Damage that no one anywhere - particularly not among the game makers or the supposed 'testers' want to address or even consider, as they set out to contribute to it every day with more and more badly written modules doing no less than what we've come to expect from the very 'best' of sit-com writing.

Seriously, though - if you've told them and they don't believe you, I suggest you make a threat - if they can't be bothered to step forward and PLAY, neither will you.

Maxwell Joslyn said...

Good post. Shitty DMs do a behavior to retain control/resist change, and train their players to expect it, or to use it themselves as DM. I think this behavior, and the "each session/adventure is a self-contained episode" behavior come from the same source*. They are done by the control-freak or over-invested DMs.

There may be another cause for this behavior, although I'm just woolgathering here: in fiction, it's common for the hero to achieve something (e.g. take over a a small kingdom) in one story, and then for there to be a TIME SKIP until the 2nd story (when the invaders attack the now-flourishing kingdom.) The problem is, most games are not set up to make the "skipped time" interesting. Other than magic item creation, there's nothing really interesting to be done during what is called "downtime" (and it's only called that because the players aren't out fighting/traveling, which means "no game" to these people.) In a more fleshed-out WORLD, however, there are e.g. economic ventures, bureaucratic concerns, affairs of state, intrigues, etc for the new rulers to concern themselves with. In the well-run world we can play these things out in full. The shitty game will do a time-skip until the next time there's a fight (or just make a fight happen immediately: the former just pays lip service to the idea of a functioning world). In the same way, some fiction assumes that nobody cares about politics, etc. and skips to the fight scene. Perhaps the DM's jumping straight to destroying the player's achievements has its roots in these shitty books just as the three-act structure bullshit does.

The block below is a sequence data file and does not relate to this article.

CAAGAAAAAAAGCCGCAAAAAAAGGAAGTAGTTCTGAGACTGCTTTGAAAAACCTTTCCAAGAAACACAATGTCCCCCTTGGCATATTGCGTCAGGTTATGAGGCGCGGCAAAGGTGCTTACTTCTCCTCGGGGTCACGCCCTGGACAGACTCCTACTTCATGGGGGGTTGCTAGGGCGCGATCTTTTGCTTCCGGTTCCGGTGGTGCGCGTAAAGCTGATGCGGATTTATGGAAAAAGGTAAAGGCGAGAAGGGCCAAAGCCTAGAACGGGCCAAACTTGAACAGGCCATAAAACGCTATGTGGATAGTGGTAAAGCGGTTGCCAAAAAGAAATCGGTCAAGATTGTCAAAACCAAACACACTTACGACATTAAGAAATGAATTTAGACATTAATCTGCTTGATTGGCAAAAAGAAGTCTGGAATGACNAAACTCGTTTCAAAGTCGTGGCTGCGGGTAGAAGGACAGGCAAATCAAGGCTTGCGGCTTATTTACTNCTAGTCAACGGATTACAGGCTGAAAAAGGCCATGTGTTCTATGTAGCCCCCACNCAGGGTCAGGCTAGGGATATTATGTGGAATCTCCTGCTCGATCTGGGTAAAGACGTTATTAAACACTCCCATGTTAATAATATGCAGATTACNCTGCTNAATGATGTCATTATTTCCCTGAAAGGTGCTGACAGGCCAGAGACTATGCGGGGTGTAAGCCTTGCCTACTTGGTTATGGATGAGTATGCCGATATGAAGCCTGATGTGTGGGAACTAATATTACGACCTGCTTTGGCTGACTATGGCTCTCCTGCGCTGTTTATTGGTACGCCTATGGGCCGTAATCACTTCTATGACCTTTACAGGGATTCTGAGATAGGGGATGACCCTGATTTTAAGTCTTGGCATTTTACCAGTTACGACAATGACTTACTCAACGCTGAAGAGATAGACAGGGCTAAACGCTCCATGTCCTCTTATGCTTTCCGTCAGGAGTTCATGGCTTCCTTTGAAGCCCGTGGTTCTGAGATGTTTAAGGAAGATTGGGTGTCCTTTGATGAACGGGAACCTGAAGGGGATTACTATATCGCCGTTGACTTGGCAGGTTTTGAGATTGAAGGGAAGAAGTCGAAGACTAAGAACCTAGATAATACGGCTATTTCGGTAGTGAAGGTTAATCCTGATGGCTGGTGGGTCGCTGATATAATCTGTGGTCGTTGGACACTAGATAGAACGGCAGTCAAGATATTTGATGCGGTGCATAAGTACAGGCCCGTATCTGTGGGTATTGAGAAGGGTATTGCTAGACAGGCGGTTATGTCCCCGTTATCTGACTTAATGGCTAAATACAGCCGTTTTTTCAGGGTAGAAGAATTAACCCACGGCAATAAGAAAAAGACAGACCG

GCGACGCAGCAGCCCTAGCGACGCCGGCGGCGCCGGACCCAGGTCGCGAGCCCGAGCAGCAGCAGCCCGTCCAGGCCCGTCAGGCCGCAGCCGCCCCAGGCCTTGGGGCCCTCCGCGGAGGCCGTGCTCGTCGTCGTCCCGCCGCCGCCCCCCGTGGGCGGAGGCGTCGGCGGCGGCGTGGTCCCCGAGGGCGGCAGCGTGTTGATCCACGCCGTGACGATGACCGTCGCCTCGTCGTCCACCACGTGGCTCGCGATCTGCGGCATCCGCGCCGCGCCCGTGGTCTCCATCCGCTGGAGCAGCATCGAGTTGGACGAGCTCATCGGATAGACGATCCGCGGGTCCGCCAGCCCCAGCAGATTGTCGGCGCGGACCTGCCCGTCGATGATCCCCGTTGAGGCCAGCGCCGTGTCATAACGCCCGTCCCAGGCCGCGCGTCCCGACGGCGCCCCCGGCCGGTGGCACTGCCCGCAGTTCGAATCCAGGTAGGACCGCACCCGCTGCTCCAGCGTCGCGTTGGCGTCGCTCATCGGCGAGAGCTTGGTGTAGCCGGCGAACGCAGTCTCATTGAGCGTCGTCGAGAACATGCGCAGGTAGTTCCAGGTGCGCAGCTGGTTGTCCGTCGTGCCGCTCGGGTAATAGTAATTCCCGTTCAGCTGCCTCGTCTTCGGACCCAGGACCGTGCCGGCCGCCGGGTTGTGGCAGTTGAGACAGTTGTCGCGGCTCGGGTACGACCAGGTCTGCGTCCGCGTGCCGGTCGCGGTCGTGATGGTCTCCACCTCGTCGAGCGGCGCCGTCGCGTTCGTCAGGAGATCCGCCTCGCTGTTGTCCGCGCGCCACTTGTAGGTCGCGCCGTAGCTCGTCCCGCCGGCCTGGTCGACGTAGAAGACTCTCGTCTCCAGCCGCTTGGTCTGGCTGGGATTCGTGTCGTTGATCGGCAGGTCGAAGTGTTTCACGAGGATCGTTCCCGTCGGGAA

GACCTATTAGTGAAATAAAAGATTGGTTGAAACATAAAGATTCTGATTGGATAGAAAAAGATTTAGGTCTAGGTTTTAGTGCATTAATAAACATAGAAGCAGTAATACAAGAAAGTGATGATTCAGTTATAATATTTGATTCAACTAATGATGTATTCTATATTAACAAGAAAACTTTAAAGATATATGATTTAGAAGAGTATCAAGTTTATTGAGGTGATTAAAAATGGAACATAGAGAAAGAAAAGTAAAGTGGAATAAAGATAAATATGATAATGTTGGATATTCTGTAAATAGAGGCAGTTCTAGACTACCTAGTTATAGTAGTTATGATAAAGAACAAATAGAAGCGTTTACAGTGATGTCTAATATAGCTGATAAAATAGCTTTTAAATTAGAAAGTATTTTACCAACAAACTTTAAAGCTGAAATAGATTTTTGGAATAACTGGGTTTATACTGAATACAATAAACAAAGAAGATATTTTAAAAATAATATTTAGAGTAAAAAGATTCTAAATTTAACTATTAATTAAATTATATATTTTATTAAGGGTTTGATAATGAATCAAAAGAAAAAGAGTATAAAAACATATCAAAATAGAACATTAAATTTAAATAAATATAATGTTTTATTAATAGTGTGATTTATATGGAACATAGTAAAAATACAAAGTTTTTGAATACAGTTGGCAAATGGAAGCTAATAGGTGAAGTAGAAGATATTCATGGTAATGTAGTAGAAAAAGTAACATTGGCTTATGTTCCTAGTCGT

Of course, in the end it doesn't matter where the behavior comes from. If they do it, they suck.

*I also think the "immediately destroy" DM is even worse than the "episodic" one, because at least the latter is explicitly stating that whatever players do will ultimately not matter (and giving you a sign to bail out before it's too late!)

Dave Cesarano said...

I'd rather the PCs help Duke Wulf of Carwell rout the orcs in the North Forest because Carwell is the fighter's uncle and he feels obligated to help out, not because Carwell posted a sign (forgetting that serfs, peasants, mercs, yeoman, hell anyone except clergy and magisters can't read) saying, "Rout orcs, 5 gp per scalp + treasure and XP. --Duke Carwell."

Having a personal reason to go adventure is better than "here's some money and XP." Dramatic tension = more player investment. I've noticed that players will take greater risks for imaginary people I portray that they like than for imaginary gp and XP.

Let the players acquire power. If they lose it, it had better really advance things in a hugely dramatic way and/or be 100% a consequence of their actions. In both cases, they're allowed to pick up the pieces and rebuild, assuming they succeed and survive.

JB said...

@ Dave: